Many vendors will claim to have invented the term “network fabric.” I’m not 100% sure who actually used it first but in my mind, Juniper was the first to go mainstream with it. It’s a little like MPLS was back in the day. Ipsilon actually invented it but Cisco evangelized it and made it a real market. So I’ll give Juniper the nod here and acknowledge that launching the project “Stratus” is when the term “network fabric” actually went mainstream. I believe Brocade was the first vendor to ship a fabric, allowing them to wear that badge of honor.
The launch of Stratus was several years ago and, since then, much has transpired. Stratus became QFabric, David Yen jumped to arch rival Cisco and QFabric has fallen under tremendous media scrutiny as a product that has failed to come close to the initial hype around it. So, the question I pose is whether QFabric is indeed the game-changing technology Juniper says it is, or it’s just a cool idea that never really catches on.
On the positive side, I will say that the concept behind QFabric is interesting. It’s very simple and elegant – a big distributed switch. I remember having a discussion with Juniper’s Andy Ingram about Occam’s Razor. That is the theory that states when there are multiple solutions to a problem, the simplest one is the best one. What’s simpler than a single-tier network? Nothing. So, according to that principle, QFabric should be a smashing success.
I also believe that Juniper truly believes the product is going to change the world (well, the networking industry) and, if deployed correctly, it can significantly reduce costs, improve performance and power in the era of cloud computing. In theory, I agree with this, if it all works as advertised.
So, why all the naysayers around QFabric? Well, there are a number of reasons. First, Juniper, where’s the beef from a customer perspective? Upon release of the “mini” QFabric and larger solution, the company claimed 150 customers. However, to use some NFL terminology, “upon further review,” when digging under the covers we find that many of those customers use QFabric components but aren’t deploying the QFabric architecture. If Ed Hochuli were reading the press releases he would wind up over turning them (another NFL reference, sorry for those who don’t watch football!).
To explain a bit more clearly - there are three components to QFabric: a node (top of rack switch), an interconnect (core switch) and director (controller) that make a complete solution. I’ve talked to a number of customers that are running parts of QFabric or running it in a lab but I can’t find anyone that has the total solution running in a production environment. Shamus McGillicuddy actually wrote a very nice article outlining this as well, which I will include for your viewing pleasure. So, anyone at Juniper who reads this PLEASE post in the comments section the name of a customer that is running the total solution in production. This doesn’t mean a customer using the 3500 as a top of rack switch. Don’t get me wrong, I believe the 3500 is a great TOR switch, but it isn’t QFabric.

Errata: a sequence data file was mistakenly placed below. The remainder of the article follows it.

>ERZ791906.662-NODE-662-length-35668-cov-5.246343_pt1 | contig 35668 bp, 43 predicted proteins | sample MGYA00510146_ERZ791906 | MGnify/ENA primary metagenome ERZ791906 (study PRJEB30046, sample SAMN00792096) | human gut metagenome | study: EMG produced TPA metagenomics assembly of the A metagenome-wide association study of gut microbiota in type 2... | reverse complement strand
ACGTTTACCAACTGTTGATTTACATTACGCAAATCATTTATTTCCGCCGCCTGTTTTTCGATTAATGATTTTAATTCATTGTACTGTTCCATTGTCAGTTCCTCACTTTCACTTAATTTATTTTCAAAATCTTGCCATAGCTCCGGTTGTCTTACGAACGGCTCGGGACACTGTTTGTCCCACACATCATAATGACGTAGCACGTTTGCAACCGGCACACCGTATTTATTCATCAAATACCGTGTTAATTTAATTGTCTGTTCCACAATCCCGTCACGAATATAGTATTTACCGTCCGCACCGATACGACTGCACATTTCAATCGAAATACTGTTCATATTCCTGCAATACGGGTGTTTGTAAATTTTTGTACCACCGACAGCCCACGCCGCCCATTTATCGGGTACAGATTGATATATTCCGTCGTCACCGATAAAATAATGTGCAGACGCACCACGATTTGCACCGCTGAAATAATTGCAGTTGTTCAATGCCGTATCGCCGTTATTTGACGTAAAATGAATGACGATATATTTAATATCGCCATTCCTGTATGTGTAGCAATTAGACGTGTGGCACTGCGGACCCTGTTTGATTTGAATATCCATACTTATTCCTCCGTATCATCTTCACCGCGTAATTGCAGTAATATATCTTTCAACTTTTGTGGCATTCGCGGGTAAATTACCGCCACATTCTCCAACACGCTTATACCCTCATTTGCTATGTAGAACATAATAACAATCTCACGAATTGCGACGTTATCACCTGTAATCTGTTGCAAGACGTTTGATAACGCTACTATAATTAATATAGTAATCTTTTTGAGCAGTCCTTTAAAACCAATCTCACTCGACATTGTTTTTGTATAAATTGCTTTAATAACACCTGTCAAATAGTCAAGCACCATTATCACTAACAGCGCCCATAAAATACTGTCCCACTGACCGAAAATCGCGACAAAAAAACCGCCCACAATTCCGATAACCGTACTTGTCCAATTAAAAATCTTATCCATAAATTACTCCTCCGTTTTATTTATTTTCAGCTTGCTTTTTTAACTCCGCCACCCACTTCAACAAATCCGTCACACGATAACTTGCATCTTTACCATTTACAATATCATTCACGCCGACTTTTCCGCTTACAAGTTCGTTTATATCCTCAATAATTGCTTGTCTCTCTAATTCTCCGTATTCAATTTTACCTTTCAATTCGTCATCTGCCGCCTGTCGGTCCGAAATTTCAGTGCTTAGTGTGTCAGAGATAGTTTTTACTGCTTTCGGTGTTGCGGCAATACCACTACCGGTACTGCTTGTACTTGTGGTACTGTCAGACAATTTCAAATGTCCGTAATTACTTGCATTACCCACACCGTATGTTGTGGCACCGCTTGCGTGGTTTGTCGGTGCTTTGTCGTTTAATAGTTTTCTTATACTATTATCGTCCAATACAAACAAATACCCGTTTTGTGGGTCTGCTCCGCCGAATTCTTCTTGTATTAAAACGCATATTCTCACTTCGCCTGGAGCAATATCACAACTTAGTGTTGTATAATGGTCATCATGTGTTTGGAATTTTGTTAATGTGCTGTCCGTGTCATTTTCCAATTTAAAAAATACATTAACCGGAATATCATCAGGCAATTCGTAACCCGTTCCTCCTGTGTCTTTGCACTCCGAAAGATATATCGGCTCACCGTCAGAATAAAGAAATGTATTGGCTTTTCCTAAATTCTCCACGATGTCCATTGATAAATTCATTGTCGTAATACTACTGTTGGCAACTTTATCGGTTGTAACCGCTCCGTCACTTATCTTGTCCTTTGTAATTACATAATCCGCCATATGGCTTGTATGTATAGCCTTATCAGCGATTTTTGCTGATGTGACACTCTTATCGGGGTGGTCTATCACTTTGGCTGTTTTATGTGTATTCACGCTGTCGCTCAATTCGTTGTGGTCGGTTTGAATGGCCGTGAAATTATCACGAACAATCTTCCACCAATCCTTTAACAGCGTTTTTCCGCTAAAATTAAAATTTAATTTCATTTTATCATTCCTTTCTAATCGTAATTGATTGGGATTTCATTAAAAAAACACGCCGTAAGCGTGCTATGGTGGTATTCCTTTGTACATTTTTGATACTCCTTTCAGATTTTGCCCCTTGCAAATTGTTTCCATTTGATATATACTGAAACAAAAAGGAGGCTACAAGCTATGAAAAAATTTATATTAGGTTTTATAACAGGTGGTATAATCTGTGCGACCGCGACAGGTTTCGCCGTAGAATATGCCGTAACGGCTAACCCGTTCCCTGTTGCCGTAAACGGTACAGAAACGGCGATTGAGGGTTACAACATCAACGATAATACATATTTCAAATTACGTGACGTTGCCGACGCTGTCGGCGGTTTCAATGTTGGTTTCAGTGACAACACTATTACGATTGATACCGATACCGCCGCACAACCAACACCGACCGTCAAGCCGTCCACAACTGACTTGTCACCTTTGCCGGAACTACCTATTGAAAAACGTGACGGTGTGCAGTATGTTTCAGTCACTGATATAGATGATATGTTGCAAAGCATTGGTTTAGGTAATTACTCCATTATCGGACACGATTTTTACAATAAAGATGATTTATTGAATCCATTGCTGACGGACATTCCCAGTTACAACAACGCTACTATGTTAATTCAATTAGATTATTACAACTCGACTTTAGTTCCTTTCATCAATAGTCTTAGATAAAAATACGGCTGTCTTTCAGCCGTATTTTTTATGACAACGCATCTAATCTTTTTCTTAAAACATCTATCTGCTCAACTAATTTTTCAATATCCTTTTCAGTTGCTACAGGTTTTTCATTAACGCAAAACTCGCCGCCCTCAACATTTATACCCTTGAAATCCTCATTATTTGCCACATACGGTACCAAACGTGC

Also, despite Juniper’s insistence that the product isn’t late, it is and Cisco has been letting everyone know this, beginning with the satirical pizza delivery ad where a customer had to wait 18 months for the Juniper pizza delivery guy to come. Whether it was late or not, the perception is that it’s late and, unfortunately, perception is reality. Since Juniper announced Stratus we’ve had a number of other vendors, including Alcatel-Lucent, Arista, Avaya, Brocade, Cisco, Extreme, Force10 and others, launch their data center fabrics. I might have missed someone in that list but you get the point. If Juniper’s intention really was to announce Stratus and then have almost everyone else beat them to market with a shipping product, you have to wonder what the company was thinking. I’d rather think that the complexity and magnitude of what they were building made it late before I believed this was the plan all along.
I’ve asked many customers about QFabric and the perception is that it’s the ultimate “all in” decision. It’s big, it’s proprietary and it’s expensive. I think it’s OK to be proprietary when you’re first to market or you have Cisco’s install base. But you certainly can’t be last and proprietary. That’s a tough combination, particularly when Brocade, Avaya and ALU can get you in with a handful of top-of-rack switches.
Again, I really like the vision behind what Juniper is trying to accomplish with QFabric. However, vision alone doesn’t cut it. Heck, vision and product often don’t. Look at the Apple Lisa. That flopped because it was way too early. Perhaps what Juniper needs is to have Scott Kriens come back and re-create that cult-like aura that Juniper had when he was CEO.
Anyway, to answer the question that titled the blog – Given the entire scenario, QFabric is tipping the scales on the side of flop. A handful of meaningful customer wins could tip the scales back, but clock’s a ticking…